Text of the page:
Young people from Armenia and Azerbaijan talk about their concerns and hopes

First contact with Baku-team (Photo US embassy in Yerevan)

First contact with Baku-team (Photo US Embassy FB page)

In December Imagine Dialogue organized a DVC (discussion & video conference) in Yerevan and Baku. While lately I have been rather sceptical about peace initiatives in the Southern Caucasus, especially after the notorious extradition case of months ago, I think discussions like this can be very useful, so I would like to tell a little about how it went.

It was a 2-day seminar:
Day 1 — Yerevan-team would try to discuss and better understand the basics of conflict resolution and to make up a list of “concerns and hopes” for the Armenian-Azerbaijani conflict.
Day 2 — We would have a video conference with the Baku-team and introduce each others what our concerns and hopes are.

The goal of was simple: interaction & understand the other side. The participants were mostly students and young professionals. One of them was a student from Stepenakert, there was also an exchange student from Belarus. For me, it was the first time to attend to an event like this, I didn’t know the organizers or the other participants, except for — as I soon discovered — one: although I knew him only by his nickname, years ago I met him in the Armenian-Azerbaijani “wars” in the talk pages Wikipedia. It was very interesting what brought this recently repatriated diaspora-Armenian here.

I want give peace a chance, was his short answer.

And me? I was there just because I was curious and because I wanted to make use of the chance to have a chat with my eastern neighbours (something that is mostly impossible even on social media).

I was too sceptical to hope for more than a chat. But during the discussions of Day 1, when we tried to identify what needs are and to distinguish them from ambitions, peace making seemed at the moment easier than ever, at least it seemed possible. The only condition is to trust each other. Too bad that we, Armenians and Azerbaijanis, are doing the opposite. We trust each other less and less..

Anyway, after a lot of discussion and argue on the first day we, members of Yerevan-team, had two lists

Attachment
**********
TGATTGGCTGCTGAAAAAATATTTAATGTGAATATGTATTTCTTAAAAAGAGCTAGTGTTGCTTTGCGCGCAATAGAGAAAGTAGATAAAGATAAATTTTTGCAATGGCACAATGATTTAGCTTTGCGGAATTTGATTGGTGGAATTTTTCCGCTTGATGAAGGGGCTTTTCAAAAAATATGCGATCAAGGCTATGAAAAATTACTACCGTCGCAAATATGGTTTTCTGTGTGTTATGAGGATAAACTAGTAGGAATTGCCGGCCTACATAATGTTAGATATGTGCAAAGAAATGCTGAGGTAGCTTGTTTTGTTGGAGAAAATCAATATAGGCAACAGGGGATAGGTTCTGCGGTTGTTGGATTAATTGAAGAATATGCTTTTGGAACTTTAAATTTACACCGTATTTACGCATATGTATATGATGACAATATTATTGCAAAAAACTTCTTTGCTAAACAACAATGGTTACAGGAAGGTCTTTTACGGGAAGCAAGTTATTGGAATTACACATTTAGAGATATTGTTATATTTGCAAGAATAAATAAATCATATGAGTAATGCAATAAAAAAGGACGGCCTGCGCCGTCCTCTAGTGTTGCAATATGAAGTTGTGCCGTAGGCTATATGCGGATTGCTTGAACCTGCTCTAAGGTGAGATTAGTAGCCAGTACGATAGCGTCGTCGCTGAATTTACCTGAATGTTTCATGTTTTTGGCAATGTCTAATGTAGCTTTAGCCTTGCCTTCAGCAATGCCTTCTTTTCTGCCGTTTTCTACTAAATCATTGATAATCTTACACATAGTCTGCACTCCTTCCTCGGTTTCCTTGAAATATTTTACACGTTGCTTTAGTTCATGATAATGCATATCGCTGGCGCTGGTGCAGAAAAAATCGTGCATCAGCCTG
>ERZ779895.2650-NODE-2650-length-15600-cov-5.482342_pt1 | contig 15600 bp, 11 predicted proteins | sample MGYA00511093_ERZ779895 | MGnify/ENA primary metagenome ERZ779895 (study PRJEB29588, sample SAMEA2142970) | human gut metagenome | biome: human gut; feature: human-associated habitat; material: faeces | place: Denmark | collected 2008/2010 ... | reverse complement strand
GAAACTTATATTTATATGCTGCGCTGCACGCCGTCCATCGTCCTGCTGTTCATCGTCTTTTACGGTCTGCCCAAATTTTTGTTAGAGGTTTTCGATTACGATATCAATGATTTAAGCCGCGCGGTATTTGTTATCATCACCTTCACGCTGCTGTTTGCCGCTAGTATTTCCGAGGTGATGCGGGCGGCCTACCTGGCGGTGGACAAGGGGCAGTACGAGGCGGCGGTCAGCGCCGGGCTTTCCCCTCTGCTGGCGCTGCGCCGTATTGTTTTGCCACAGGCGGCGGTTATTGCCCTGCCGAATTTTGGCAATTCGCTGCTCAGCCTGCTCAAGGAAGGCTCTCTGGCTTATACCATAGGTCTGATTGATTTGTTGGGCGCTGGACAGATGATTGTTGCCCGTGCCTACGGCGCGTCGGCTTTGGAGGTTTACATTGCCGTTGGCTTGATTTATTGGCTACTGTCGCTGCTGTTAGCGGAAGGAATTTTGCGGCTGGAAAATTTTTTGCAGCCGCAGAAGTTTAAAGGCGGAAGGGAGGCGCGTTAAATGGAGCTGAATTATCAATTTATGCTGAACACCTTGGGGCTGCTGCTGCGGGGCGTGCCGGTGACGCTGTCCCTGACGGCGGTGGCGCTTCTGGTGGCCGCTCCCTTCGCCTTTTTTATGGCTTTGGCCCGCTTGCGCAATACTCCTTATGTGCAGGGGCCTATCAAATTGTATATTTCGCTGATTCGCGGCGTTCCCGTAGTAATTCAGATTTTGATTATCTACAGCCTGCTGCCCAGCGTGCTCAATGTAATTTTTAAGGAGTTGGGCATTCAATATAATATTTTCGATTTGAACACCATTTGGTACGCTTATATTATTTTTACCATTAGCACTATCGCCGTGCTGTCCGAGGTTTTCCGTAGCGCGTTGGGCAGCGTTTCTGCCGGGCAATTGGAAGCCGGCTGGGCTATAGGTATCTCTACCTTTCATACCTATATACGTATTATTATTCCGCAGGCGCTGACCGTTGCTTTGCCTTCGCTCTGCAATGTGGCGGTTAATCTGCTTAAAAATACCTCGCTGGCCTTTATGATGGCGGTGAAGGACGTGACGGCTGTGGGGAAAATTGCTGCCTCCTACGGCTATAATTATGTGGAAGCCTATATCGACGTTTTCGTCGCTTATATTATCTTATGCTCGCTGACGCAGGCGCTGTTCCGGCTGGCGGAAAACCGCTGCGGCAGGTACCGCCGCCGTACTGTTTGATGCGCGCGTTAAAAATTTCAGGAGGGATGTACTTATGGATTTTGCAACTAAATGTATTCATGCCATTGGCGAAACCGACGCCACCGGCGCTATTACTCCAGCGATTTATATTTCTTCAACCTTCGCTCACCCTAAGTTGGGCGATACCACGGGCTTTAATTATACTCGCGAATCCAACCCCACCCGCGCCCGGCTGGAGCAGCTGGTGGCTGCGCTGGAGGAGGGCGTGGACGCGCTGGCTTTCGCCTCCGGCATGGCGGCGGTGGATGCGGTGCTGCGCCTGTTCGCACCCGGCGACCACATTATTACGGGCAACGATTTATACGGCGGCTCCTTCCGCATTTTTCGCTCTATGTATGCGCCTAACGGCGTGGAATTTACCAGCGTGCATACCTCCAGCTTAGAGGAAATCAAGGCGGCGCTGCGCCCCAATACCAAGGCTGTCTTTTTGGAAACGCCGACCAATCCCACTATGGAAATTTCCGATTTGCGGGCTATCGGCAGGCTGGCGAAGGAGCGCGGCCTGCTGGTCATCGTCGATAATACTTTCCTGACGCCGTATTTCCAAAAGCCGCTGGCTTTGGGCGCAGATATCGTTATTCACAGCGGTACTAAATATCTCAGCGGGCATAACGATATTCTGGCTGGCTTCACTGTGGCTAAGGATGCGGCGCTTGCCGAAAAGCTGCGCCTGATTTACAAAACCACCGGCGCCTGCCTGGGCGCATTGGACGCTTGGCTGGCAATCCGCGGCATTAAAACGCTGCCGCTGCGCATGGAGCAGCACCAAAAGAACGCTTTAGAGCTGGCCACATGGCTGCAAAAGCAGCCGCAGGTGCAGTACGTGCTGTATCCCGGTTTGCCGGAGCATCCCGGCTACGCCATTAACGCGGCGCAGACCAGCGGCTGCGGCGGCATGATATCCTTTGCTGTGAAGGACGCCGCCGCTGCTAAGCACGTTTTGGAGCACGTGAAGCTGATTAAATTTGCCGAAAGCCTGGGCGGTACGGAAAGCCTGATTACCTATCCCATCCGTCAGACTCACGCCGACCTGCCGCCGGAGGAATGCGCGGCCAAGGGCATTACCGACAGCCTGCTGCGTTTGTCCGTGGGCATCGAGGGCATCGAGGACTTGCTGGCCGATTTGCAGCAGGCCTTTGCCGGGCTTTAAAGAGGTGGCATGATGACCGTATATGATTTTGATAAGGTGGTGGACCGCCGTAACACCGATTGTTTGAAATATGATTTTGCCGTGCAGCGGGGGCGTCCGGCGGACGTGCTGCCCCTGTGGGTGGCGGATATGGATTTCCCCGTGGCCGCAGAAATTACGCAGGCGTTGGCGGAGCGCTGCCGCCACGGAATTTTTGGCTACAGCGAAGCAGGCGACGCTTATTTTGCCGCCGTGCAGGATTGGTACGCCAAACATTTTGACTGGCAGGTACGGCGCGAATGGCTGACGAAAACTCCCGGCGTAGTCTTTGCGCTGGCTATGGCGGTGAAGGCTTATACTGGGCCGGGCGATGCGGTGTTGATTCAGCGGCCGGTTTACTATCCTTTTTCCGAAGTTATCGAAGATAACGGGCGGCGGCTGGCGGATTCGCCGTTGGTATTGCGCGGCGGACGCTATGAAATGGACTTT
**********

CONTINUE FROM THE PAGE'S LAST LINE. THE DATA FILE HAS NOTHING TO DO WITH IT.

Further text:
• Possibility of a new war
  • Destruction of cultural heritage
  • Violation of ceasefire, skirmishes on the line of contact
  • Lack of interaction between Armenians and Azerbaijanis, a lot of hate speech
  • Lack of trust


  • Maintaining peace
  • Recognition of Karabakh independence
  • Open of borders
  • Dialogue between the two people

Not everyone completely agreed with everythinng. For instance, one girl thought that listing “Possible new war” in our concerns would mean for Baku-team. that we were “afraid” of Azerbaijan, or that we thought our army was not strong enough to defend us. Also, apparently I was the only one who thought that “Recognition of independence” is not the best diplomatic formulation of what we hope. I thought it would be better to tell Azerbaijanis that we hope they will accept that the people of Karabakh have the right to decide on their future, or something like that.

Day 2 (Photo from US Embassy FB page)

Concerns of Yerevan-team (Photo US Embassy FB page)

Anyway, on Day 2 we were very curious about the Concerns and Hopes of Baku and it was time give them a Skype-call. I have to admit that we were all nervous: after the strict security measures of the US Embassy (where we were) it was more like we were going to make contact with aliens from a distant and hostile planet. But as it appeared, they were humans like us. Most of them were students, they were very friendly and very kind. Frankly I was surprised how warmly the Azerbaijanis greeted us.